Adblock Plus Finally Lands On iOS And In Google Play — As A Browser App

Next Story

Emergence Capital, Long A Top SaaS Investor, Shifts Focus To The Next Big Thing

Popular desktop ad-blocking software Adblock Plus, which has some 50 million+ monthly active users worldwide, has finally launched an iOS app. It’s also managed to convince Google to allow its ad-blocking browser for Android back in the Play Store, noting that this is the first time since March 2013 it’s been allowed in the Google-controlled Android app store.

Speaking to TechCrunch back in July, ABP’s head of ops, Ben Williams, said the company was planning to launch an Adblock Plus browser for iOS in “early fall/late summer”. So they’re spot on in their timing.

Clearly the company was eager to get its app live before the widespread availability of iOS 9 — which introduces a content blocking feature to the platform that will enable developers to more easily create ad blockers and other content blockers for the platform, spawning more competition for Adblock Plus. (But arguably also raising mobile users’ awareness about ad-blockers as a general category — ABP dubs the move “a big step for this industry” in a statement today.)

While ABP has built a successful business on the desktop, the switch to mobile computing is more of an implementation challenge. In the case of its approach with these browser apps, it’s having to rely on users downloading and using a dedicated browser for ad-blocking — rather than being able to work as an extension on the native browsers (a route that’s blocked to it for now).

APB’s Android browser app has been in beta since May, and it says more than 300,000 people have downloaded it since then to kick the tyres. Having the app in the Play Store will of course enhance its visibility and discoverability.  (ABP has previously described its software as “practically invisible to the vast majority of mobile users” thanks to being ejected from Google’s app playground.)

It’s an interesting shift on Google’s part — but likely Mountain View’s hand is being forced here by Apple’s own move to clear a path for iOS users to more easily choose what types of content they do and don’t want to see by giving developers a web content blocking tool.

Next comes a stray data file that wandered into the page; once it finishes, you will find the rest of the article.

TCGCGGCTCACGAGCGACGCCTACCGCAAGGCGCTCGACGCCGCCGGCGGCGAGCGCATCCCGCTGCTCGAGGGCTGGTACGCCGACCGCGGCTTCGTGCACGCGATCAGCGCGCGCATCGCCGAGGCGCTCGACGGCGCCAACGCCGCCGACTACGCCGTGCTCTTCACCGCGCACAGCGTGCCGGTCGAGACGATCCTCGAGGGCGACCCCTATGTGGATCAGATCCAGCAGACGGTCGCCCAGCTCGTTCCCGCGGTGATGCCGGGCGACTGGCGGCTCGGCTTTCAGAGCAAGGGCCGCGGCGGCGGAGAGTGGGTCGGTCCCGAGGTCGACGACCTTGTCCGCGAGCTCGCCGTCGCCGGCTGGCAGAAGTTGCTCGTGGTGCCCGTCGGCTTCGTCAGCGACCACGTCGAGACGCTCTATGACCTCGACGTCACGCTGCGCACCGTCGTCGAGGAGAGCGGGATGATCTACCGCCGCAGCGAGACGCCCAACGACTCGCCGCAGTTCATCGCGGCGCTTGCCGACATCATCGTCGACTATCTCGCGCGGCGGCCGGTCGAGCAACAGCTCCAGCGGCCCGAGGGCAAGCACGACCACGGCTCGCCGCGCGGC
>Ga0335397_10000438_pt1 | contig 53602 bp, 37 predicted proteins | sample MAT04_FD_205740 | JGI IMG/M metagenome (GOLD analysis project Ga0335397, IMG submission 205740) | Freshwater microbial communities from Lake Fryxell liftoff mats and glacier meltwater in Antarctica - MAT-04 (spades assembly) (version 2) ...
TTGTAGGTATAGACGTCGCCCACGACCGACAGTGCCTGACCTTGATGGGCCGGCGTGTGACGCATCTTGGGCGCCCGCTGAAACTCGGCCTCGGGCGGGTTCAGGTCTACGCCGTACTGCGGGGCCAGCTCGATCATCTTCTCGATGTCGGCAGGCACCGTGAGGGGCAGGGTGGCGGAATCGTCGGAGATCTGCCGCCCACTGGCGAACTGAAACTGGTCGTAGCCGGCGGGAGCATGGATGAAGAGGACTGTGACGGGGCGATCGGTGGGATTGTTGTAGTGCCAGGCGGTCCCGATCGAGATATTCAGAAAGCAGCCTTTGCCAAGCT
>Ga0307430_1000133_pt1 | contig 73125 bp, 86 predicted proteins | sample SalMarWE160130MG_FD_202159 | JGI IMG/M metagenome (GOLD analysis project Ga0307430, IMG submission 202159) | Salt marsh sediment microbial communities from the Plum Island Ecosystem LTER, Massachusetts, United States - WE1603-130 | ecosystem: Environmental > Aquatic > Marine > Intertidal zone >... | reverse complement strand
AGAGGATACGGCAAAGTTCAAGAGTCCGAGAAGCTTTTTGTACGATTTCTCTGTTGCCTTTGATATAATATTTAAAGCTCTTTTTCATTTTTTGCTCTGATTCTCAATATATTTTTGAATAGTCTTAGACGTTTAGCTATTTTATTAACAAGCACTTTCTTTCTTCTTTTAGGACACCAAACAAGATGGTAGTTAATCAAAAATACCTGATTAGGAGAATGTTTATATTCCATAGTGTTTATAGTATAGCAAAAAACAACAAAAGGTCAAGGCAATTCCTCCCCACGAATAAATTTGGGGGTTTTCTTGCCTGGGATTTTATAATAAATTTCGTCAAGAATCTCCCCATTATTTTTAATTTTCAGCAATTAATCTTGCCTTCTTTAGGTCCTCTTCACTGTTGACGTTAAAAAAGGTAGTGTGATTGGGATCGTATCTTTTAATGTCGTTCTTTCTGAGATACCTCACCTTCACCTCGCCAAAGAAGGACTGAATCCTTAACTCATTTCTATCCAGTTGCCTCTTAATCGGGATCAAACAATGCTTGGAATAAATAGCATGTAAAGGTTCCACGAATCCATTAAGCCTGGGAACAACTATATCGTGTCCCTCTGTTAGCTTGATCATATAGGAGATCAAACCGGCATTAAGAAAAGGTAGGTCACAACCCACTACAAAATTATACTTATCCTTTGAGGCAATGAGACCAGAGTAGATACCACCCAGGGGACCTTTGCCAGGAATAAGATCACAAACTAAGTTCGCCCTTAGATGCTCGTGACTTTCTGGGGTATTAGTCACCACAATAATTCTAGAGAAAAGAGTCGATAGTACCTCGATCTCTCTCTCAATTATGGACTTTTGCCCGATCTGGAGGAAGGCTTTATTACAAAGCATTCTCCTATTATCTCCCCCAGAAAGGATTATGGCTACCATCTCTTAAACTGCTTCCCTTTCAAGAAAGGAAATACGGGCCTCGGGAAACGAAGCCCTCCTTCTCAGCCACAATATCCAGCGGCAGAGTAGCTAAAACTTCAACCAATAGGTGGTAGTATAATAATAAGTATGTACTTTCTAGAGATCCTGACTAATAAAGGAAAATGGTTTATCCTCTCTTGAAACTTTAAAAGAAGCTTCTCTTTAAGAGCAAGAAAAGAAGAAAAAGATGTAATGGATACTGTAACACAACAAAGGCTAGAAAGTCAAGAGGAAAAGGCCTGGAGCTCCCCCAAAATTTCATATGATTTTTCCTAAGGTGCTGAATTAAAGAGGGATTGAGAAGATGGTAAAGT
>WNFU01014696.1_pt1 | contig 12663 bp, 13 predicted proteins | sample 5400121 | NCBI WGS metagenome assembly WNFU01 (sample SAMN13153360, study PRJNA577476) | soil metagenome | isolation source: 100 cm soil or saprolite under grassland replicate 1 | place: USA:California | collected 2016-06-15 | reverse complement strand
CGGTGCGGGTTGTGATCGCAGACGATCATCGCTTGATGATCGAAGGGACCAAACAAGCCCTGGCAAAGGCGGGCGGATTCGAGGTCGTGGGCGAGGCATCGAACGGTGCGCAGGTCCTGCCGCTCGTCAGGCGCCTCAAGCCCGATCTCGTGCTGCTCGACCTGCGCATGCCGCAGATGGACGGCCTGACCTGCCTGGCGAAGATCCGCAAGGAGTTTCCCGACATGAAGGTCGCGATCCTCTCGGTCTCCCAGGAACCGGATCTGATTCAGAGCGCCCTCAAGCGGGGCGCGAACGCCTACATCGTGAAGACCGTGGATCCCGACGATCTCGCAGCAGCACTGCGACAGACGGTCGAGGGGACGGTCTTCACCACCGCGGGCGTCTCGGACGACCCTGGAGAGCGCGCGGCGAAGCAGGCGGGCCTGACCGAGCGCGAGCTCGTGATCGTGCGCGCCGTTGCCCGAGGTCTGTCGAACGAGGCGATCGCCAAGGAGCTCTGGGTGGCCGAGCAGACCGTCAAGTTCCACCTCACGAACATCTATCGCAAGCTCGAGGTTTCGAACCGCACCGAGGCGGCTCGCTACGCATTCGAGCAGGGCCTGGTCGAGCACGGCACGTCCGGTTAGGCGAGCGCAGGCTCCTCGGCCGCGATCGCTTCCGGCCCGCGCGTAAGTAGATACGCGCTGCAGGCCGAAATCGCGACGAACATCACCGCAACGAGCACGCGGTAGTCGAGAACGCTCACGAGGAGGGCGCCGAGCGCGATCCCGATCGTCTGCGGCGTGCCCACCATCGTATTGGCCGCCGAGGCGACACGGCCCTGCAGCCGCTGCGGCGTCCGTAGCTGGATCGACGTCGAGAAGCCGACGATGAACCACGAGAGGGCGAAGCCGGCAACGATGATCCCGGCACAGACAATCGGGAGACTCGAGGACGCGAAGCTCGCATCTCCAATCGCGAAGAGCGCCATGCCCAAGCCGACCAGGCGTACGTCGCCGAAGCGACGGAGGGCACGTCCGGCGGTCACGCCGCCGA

The wider point here is that mobile data can be costly, so sites larded with ads are not only annoying users by slowing down page loads times, but may also actively be costing them money by gobbling up their data allowance. Not to mention the other big issue here: hugely invasive tracking and ad-targeting technologies that are being increasingly deployed by advertisers.

Adblock Plus is very excited and grateful to have our app, Adblock Browser for Android, available in the Google Play Store,” noted Till Faida, co-founder of Adblock Plus, in a statement, without elaborating on exactly how that feat was achieved.

ABP claims its Android and iOS browsers offer safer, more private, faster and more efficient browsing. It also touts reduced battery drain as an added benefit of blocking ads while browsing, along with claims of a reduced risk of malware infection.

But what about online publishers’ business models if everyone starts blocking ads? ABP notes that its browsers let users support websites by whitelisting them (and thus their ads). So publishers can appeal to their users to whitelist their ads, and/or improve the quality of their ads to make them less irritating.

Other controls offered to users of the ABP browsers include the ability to add additional filter lists, to customize the content that’s blocked, and change the default setting to block all ads — i.e. opting out of ABP’s own whitelisted ads (which it calls ‘acceptable ads’).

On iOS the company is also touting an “intuitive tab functionality” (vs Safari’s accordion style) and easier bookmarking, as well as claiming scrolling is smoother. Plus it’s tweaked the keyboard layout with an eye on browsing convenience, such as putting a .com button in pride of place.

A quick roadtest of the browser on iOS appears to confirm small speed enhancements when loading websites via the ABP browser vs standard Safari (and of course no annoying pop-ups), however the app also crashed during this test so it looks like there are a few teething stability issues for ABP to iron out.